January 24, 2014

Deciding Afghanistan

Obama has a choice: Do it right or repeat Iraq.

The Pentagon recently presented Barack Obama with a plan to keep 10,000 U.S. troops in Afghanistan after the NATO mission comes to a close at the end of 2014. According to military commanders, this residual force is the minimum amount necessary to train Afghan military personnel and protect U.S. diplomats and aid workers. Any troop level below that, and we might as well pull out entirely, says Gen. Joseph Dunford, the U.S. commander there. Even still, the Pentagon plan calls for a complete pullout regardless of security circumstances by 2017. This is a clever political tool that Obama can use to say that he ended America’s war in Afghanistan as he leaves office. It also gives the Taliban a date for launching major operations to reclaim lost ground.

There is a sad chance that history may be repeating itself. Obama stubbornly ended America’s commitment in Iraq, and look how that turned out. The Syrian civil war has spilled over the border and sectarian violence that had been quelled by a strong U.S. troop presence has reignited. Moreover, al-Qaida has made a strong comeback in recent months, reclaiming territory in Anbar Province that many Americans gave their lives to liberate during the 2007 surge.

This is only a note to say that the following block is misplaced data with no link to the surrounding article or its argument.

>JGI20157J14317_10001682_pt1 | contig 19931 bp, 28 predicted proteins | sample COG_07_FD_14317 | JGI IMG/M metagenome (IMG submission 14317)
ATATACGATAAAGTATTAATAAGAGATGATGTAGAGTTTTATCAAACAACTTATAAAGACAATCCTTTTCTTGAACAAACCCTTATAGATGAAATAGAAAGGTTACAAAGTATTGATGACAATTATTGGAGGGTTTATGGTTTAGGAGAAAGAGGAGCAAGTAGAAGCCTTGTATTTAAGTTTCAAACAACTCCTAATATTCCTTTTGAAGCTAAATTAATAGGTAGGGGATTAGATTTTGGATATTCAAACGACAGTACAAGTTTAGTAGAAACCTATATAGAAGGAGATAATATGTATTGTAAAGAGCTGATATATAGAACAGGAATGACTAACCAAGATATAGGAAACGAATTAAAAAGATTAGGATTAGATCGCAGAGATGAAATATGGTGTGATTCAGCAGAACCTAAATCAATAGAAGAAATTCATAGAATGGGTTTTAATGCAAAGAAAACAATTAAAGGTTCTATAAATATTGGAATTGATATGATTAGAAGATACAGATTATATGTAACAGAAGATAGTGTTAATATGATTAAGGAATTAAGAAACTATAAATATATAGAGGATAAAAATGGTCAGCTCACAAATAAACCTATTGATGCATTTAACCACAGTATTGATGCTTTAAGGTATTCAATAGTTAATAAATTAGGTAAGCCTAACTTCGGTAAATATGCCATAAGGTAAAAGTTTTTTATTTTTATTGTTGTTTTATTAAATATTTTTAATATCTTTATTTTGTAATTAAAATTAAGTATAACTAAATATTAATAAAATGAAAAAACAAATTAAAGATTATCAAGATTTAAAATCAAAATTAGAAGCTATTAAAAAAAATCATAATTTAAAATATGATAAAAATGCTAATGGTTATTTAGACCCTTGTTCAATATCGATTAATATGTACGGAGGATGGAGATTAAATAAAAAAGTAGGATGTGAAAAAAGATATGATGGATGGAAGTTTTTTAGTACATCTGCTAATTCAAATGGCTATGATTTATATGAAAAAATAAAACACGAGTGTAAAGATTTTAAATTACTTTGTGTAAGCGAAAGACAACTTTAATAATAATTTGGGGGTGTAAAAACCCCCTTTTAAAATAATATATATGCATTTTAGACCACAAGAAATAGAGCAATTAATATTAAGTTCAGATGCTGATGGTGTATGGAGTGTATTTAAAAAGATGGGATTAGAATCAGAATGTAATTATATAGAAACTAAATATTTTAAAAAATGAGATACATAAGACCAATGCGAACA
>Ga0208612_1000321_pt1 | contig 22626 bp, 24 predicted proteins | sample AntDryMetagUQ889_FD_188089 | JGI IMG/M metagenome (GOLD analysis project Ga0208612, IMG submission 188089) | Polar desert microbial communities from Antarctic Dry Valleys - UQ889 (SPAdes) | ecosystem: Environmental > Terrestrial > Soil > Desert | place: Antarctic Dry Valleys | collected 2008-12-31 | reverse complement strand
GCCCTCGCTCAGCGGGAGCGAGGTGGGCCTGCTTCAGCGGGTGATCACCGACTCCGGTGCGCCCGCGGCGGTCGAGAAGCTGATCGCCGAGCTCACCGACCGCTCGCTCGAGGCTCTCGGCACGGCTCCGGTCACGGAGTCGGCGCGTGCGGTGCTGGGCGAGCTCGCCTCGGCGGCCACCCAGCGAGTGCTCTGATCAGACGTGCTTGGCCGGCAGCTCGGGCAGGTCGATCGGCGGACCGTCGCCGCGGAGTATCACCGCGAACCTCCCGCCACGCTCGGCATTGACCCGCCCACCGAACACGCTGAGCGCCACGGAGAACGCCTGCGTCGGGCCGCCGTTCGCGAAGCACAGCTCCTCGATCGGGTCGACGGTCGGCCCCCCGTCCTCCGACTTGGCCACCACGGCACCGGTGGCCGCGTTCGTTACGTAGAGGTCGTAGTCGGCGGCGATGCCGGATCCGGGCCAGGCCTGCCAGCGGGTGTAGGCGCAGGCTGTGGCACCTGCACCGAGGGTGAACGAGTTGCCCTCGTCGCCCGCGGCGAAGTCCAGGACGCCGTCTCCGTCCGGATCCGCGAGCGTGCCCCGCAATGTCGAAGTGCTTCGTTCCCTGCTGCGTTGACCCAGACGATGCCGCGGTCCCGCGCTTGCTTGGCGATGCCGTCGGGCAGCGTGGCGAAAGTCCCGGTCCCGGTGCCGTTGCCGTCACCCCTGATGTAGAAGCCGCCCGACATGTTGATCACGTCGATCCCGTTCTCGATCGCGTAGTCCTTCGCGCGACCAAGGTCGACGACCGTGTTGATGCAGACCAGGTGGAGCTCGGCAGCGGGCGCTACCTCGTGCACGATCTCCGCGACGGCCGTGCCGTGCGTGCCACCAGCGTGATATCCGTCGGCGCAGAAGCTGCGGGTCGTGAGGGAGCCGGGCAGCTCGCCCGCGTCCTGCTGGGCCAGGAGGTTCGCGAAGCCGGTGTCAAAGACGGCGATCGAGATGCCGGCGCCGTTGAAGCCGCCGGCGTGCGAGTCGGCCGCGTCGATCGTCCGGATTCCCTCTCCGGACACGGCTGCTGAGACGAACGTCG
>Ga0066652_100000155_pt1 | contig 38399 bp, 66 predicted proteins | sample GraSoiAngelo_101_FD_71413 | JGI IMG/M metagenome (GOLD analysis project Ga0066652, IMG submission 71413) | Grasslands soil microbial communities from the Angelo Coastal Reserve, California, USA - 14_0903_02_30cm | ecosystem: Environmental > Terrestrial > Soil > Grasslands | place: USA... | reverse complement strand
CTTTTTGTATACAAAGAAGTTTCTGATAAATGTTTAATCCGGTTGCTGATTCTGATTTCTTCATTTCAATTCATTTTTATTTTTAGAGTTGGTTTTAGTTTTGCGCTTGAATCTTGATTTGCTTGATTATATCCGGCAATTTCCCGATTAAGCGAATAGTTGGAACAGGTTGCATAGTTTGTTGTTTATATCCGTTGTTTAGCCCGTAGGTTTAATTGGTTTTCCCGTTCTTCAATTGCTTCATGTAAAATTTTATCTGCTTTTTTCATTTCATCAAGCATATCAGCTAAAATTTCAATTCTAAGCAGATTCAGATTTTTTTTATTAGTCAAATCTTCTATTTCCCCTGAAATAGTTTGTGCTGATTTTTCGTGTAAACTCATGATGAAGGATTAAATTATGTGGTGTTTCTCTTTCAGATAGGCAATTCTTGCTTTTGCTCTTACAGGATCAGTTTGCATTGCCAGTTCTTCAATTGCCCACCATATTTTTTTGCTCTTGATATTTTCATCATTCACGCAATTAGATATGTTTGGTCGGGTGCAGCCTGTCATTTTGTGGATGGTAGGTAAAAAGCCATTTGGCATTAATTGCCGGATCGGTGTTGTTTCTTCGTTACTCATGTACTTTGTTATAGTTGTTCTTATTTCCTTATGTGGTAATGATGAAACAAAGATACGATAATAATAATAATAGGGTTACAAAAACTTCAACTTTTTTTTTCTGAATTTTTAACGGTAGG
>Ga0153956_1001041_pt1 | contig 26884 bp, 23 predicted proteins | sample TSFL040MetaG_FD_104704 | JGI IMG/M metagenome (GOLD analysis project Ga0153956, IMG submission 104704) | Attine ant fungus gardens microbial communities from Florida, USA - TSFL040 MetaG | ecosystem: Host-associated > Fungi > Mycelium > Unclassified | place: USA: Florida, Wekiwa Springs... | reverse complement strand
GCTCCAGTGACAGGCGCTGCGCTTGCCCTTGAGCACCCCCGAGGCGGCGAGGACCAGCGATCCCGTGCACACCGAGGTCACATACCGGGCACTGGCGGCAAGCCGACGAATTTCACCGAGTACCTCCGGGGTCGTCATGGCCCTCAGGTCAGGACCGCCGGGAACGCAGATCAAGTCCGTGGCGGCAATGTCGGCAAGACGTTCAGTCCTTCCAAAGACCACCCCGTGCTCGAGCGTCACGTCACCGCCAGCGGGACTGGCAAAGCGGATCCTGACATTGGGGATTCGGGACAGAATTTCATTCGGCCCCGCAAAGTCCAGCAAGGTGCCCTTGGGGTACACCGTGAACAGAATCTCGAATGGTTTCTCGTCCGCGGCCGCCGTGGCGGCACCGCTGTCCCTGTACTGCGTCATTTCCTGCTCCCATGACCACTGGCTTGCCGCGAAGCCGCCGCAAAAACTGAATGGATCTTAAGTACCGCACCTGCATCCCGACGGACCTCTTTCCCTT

Notwithstanding the mercurial whims of Afghan President Hamid Karzai, who has stymied a bilateral forces agreement while making deals with the Taliban, Obama should reject such a drastic reduction in America’s 37,500-strong force. But he seems bent on laying claim to ending our involvement in Afghanistan like he did in Iraq, and leaving it to his successor to deal with the fallout when the cost of pacification will be higher than it ever would have been had we never left.

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